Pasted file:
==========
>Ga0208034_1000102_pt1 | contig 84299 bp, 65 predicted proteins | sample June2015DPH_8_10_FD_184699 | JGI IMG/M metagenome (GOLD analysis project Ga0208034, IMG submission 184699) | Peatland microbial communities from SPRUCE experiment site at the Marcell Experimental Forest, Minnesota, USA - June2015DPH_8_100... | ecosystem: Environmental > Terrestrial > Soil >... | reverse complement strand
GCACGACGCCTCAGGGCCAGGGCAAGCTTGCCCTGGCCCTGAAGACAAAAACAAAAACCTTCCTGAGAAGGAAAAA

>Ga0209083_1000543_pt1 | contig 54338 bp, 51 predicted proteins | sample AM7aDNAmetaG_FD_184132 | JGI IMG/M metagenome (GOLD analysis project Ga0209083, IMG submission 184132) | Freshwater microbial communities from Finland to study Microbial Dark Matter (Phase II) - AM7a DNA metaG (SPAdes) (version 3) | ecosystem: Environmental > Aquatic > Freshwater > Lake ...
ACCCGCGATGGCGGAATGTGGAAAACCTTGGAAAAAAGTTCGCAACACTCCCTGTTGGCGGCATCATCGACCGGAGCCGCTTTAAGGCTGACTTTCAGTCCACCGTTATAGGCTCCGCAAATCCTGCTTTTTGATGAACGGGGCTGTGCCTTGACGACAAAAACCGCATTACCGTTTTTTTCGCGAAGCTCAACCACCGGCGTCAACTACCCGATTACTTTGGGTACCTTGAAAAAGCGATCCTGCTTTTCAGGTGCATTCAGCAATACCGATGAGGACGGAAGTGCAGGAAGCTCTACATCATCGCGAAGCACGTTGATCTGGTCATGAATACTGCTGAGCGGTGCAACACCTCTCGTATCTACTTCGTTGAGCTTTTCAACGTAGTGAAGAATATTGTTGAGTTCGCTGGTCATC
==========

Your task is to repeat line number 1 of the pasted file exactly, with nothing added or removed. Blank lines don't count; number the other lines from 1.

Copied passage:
>Ga0208034_1000102_pt1 | contig 84299 bp, 65 predicted proteins | sample June2015DPH_8_10_FD_184699 | JGI IMG/M metagenome (GOLD analysis project Ga0208034, IMG submission 184699) | Peatland microbial communities from SPRUCE experiment site at the Marcell Experimental Forest, Minnesota, USA - June2015DPH_8_100... | ecosystem: Environmental > Terrestrial > Soil >... | reverse complement strand